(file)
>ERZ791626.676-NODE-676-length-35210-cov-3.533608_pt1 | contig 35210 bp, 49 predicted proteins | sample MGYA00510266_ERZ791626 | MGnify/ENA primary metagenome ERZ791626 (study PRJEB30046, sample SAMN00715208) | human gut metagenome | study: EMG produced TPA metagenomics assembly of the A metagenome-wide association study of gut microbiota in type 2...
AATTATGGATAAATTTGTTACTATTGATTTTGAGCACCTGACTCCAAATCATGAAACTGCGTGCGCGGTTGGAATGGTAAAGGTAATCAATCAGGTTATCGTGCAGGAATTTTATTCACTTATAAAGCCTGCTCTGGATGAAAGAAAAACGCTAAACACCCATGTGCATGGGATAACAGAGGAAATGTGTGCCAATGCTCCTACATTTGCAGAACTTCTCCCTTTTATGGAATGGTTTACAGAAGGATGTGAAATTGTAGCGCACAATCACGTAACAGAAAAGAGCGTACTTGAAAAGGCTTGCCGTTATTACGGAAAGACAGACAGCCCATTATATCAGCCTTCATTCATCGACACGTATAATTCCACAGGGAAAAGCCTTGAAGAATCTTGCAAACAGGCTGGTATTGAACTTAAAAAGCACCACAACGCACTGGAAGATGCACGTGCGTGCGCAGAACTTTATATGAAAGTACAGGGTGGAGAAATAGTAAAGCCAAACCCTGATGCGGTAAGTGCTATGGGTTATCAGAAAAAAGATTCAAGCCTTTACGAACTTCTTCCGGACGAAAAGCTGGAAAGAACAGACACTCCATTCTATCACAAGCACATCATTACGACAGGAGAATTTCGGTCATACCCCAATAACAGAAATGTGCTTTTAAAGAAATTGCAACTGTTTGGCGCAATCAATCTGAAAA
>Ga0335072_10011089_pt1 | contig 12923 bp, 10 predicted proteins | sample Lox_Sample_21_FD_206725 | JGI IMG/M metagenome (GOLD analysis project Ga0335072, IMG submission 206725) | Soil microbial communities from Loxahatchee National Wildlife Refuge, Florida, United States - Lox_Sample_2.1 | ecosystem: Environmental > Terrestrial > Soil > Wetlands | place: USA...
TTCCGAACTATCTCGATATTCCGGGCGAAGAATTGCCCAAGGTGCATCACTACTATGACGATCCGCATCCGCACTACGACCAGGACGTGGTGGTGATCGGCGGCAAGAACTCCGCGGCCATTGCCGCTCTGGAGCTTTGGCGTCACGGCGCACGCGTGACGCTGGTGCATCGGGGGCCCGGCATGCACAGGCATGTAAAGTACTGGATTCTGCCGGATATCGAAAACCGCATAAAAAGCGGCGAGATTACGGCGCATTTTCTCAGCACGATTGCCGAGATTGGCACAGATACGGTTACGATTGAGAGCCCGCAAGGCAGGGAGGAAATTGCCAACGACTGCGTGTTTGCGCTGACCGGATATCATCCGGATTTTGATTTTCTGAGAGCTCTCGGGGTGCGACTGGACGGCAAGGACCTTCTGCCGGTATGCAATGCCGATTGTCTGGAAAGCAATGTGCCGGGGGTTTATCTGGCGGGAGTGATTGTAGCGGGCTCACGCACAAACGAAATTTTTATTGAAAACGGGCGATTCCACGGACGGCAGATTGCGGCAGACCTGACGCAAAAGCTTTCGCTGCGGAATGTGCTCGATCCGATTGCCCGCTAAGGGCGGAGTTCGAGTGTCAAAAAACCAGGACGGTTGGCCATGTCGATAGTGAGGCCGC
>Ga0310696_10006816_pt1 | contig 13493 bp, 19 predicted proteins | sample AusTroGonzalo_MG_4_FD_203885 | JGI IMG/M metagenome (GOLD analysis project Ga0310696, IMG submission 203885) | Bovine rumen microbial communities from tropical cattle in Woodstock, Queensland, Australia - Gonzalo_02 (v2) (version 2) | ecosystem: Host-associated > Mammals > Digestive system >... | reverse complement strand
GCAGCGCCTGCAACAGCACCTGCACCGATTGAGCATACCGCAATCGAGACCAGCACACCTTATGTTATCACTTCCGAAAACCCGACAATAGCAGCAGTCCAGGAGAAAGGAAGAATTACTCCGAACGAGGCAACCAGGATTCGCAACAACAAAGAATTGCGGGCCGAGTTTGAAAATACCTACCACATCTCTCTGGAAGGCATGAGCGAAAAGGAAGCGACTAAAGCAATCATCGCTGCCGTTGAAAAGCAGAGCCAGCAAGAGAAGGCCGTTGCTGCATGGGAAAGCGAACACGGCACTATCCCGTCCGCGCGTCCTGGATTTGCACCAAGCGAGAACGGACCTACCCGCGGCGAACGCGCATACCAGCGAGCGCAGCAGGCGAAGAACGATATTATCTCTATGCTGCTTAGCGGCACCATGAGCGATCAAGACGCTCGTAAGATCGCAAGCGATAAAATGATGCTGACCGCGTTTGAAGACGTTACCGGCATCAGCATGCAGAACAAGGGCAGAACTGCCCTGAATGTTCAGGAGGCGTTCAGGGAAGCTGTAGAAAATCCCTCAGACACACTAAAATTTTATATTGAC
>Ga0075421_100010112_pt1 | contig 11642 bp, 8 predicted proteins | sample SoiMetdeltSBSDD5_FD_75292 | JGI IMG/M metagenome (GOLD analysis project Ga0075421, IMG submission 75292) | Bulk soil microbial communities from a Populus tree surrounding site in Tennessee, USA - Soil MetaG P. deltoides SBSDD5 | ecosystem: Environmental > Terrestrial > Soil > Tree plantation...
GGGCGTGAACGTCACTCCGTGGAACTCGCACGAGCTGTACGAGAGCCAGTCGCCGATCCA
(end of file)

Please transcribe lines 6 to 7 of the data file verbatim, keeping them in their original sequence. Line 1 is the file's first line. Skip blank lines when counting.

GCAGCGCCTGCAACAGCACCTGCACCGATTGAGCATACCGCAATCGAGACCAGCACACCTTATGTTATCACTTCCGAAAACCCGACAATAGCAGCAGTCCAGGAGAAAGGAAGAATTACTCCGAACGAGGCAACCAGGATTCGCAACAACAAAGAATTGCGGGCCGAGTTTGAAAATACCTACCACATCTCTCTGGAAGGCATGAGCGAAAAGGAAGCGACTAAAGCAATCATCGCTGCCGTTGAAAAGCAGAGCCAGCAAGAGAAGGCCGTTGCTGCATGGGAAAGCGAACACGGCACTATCCCGTCCGCGCGTCCTGGATTTGCACCAAGCGAGAACGGACCTACCCGCGGCGAACGCGCATACCAGCGAGCGCAGCAGGCGAAGAACGATATTATCTCTATGCTGCTTAGCGGCACCATGAGCGATCAAGACGCTCGTAAGATCGCAAGCGATAAAATGATGCTGACCGCGTTTGAAGACGTTACCGGCATCAGCATGCAGAACAAGGGCAGAACTGCCCTGAATGTTCAGGAGGCGTTCAGGGAAGCTGTAGAAAATCCCTCAGACACACTAAAATTTTATATTGAC
>Ga0075421_100010112_pt1 | contig 11642 bp, 8 predicted proteins | sample SoiMetdeltSBSDD5_FD_75292 | JGI IMG/M metagenome (GOLD analysis project Ga0075421, IMG submission 75292) | Bulk soil microbial communities from a Populus tree surrounding site in Tennessee, USA - Soil MetaG P. deltoides SBSDD5 | ecosystem: Environmental > Terrestrial > Soil > Tree plantation...